E.F. Scott's nephew, George Washington "Babe" Scott, carved canes and animal figures and sold them at the station and gave some away to railroad men. The Alleghany Highlands Arts and Crafts Center did a show and a video about "Babe" Scott's carvings. If you own any, be sure and stop in and tell them about it. He is recognized as a true folk artist.
Stop and admire the colored glass transom at 412 E. Ridgeway St.Clifton Forge Map
4 The Ridge Theatre (1929), at 418 E. Ridgeway St., now empty, was one of two continuously operating theaters operating from the boom years of the 1930's until it closed in 1958. It is a Spanish Eclectic creation with a false metal balcony and mission style touches.Clifton Forge Map
5 Michel Cafe at 424 E. Ridgeway St., our authentic French restaurant, has been repainted to highlight the delicate cornice moulding. Inside is a tin ceiling. This was the first building restored in cooperation with the Clifton Forge Main Street Program.
Update: Michel Cafe has now relocated to a larger location on US 11 north in Lexington. Lexington's gain is most definitely our loss.Clifton Forge Map
6 The building at 434 E. Ridgeway St., now True Value Hardware, has been restored close to its original 1900 appearance. It is unique with its rock-faced concrete block and wrought-iron awning, which originally held colored glass inserts.Clifton Forge Map
7 The Alleghany Highlands Arts and Crafts Center, at 439 E. Ridgeway St.,combines two buildings whose fronts are topped with elaborate decorative brickwork and a cast concrete cartouche. The Center offers juried selections of regional arts and crafts and has a fine art gallery whose exhibits changing monthly. Inside, too, is a 1950 original demonstration kitchen installed when the building was owned by VEPCO.
8 The Alleghany Building (1910), at 505-513 E. Ridgeway St., is the largest building on the street. Its three story street facade has brick quoining acting as dividers, and a pressed-metal cornice. Railroad workers lived in the upstairs apartments. A million-dollar renovation by the Alleghany Highlands Housing Alliance has been completed recently.Clifton Forge Map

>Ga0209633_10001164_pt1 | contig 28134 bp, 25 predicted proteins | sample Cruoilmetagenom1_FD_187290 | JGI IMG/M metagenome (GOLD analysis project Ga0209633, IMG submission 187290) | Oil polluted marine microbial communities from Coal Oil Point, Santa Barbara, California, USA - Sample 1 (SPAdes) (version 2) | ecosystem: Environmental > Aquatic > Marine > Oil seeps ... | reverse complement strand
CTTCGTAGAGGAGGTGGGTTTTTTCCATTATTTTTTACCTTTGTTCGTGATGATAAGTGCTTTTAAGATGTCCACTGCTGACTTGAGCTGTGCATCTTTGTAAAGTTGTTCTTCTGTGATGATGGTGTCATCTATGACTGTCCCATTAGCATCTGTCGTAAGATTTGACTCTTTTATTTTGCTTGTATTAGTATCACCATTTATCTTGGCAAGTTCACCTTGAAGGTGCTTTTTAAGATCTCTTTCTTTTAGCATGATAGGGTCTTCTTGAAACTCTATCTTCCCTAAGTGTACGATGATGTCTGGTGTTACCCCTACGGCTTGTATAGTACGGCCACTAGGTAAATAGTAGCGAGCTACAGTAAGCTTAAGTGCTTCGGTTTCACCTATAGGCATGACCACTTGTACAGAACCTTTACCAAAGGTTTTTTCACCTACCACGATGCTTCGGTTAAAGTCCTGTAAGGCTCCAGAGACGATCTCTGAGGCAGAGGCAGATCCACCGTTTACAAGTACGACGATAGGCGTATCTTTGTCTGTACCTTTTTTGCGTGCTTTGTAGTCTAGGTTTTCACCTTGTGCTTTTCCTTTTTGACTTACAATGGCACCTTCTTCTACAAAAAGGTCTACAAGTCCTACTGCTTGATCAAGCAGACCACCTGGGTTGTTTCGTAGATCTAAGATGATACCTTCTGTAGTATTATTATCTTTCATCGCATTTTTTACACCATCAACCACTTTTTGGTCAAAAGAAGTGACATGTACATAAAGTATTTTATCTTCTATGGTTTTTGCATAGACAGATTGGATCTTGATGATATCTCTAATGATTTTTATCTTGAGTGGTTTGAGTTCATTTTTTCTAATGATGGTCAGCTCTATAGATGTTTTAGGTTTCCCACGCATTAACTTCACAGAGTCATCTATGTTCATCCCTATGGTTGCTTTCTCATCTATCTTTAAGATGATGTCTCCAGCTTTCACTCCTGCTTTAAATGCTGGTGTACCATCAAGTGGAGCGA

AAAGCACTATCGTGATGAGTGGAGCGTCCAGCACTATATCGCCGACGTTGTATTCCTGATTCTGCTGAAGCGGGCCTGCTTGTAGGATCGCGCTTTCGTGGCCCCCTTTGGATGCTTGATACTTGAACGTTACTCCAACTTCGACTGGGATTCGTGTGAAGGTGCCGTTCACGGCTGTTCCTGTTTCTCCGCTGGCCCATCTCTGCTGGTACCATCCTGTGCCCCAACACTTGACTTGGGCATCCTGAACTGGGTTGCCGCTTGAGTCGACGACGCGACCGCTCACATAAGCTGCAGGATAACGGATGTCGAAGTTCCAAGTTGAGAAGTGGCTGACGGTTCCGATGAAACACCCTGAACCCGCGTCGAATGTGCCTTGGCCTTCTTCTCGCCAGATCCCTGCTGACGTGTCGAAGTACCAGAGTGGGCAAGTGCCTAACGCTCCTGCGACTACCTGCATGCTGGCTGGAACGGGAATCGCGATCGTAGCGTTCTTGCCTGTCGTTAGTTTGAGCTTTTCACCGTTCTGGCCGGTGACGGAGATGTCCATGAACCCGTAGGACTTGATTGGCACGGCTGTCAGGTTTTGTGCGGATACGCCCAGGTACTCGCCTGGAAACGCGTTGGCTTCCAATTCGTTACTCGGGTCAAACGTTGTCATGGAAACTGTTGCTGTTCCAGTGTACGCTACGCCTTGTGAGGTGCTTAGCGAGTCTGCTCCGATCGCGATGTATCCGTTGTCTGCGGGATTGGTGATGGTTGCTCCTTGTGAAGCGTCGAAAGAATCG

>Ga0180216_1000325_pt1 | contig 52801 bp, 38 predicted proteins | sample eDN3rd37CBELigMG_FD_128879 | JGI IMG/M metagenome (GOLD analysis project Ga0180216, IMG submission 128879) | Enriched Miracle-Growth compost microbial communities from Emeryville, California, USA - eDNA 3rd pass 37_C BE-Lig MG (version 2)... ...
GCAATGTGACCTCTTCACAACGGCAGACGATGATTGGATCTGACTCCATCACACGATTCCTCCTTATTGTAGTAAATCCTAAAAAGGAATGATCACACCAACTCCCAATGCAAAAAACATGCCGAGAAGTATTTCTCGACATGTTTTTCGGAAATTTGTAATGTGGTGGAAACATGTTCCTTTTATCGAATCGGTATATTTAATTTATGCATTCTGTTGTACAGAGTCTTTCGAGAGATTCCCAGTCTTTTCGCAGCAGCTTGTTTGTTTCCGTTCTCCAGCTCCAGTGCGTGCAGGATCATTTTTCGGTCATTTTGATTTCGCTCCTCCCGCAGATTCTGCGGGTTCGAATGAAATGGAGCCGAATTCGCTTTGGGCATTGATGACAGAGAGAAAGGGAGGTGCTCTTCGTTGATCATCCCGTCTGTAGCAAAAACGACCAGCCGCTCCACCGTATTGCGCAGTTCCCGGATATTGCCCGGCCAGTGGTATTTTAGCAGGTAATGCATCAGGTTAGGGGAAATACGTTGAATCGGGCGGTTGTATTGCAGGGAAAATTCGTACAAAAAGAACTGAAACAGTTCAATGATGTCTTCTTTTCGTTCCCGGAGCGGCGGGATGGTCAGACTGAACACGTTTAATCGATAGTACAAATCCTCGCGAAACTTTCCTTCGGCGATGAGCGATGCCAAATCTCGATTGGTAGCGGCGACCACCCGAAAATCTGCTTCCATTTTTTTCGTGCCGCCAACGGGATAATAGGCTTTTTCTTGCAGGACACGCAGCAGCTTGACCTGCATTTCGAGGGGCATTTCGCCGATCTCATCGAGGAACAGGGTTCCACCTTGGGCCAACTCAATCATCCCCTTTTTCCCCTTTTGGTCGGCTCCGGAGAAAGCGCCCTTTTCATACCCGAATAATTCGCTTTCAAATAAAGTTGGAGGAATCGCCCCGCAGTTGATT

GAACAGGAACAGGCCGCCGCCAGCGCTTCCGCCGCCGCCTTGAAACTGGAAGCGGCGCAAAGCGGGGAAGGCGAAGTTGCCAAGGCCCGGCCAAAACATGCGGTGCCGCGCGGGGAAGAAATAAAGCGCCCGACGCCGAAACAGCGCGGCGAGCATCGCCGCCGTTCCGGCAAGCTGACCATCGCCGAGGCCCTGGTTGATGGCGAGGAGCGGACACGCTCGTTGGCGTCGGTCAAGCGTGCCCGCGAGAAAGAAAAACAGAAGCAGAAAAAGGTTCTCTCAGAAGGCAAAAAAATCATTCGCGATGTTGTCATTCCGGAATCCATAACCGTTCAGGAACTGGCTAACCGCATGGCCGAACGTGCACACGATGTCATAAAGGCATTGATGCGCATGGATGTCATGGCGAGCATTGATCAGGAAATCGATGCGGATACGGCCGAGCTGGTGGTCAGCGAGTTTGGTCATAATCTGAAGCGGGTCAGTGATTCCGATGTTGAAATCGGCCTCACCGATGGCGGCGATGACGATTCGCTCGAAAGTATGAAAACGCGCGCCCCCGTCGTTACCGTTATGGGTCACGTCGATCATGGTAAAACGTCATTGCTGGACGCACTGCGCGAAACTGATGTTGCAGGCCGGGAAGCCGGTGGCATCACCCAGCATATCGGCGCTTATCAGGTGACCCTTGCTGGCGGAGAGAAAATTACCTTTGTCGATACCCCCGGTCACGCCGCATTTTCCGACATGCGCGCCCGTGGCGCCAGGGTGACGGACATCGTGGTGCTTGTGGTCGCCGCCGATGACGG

9 The Club Car (formerly Farrar's Drug Store), 525 Main St., is a fine example of a 1930 Art Deco building. Notice the molded concrete trim and bronze panels over the transom. Pharmacist Farrar offered the first Lending Library in the city. Here, E. Ridgeway St. ends and joins with Main Street. You are walking toward the oldest part of town.Clifton Forge Map
10 The Clifton Forge City Hall (1910) is a Neoclassical building whose finer Ionic details were damaged by fire in the 1940's. A major renovation of the exterior, completed in 1995, restored its original grace and dignity.
Update: Clifton Forge reverted to "town" status in 2001 and this building is now more properly called "Clifton Forge Town Hall".
11 One of three gable-fronted buildings that survive from before the turn of the century (1890) is the Dr. Wiley House at 622 Main St. with its Italianate and Gothic Revival ornaments. Notice also the interesting corner entrance and decorative trim on Always Roxie's (1907). The original tin ceilings inside are typical of the period.Clifton Forge Map
12 In the rail yard, on the south side of Main Street, is the C&O Freight Depot. It a brick building with corbelled gables and elaborate brick work which dates to the late nineteenth century. It is similar to the work on the Shop buildings at the other end of town. The Freight Depot has been leased to the C&O Historical Society and will be restored as a railroad history interpretive center.Clifton Forge Map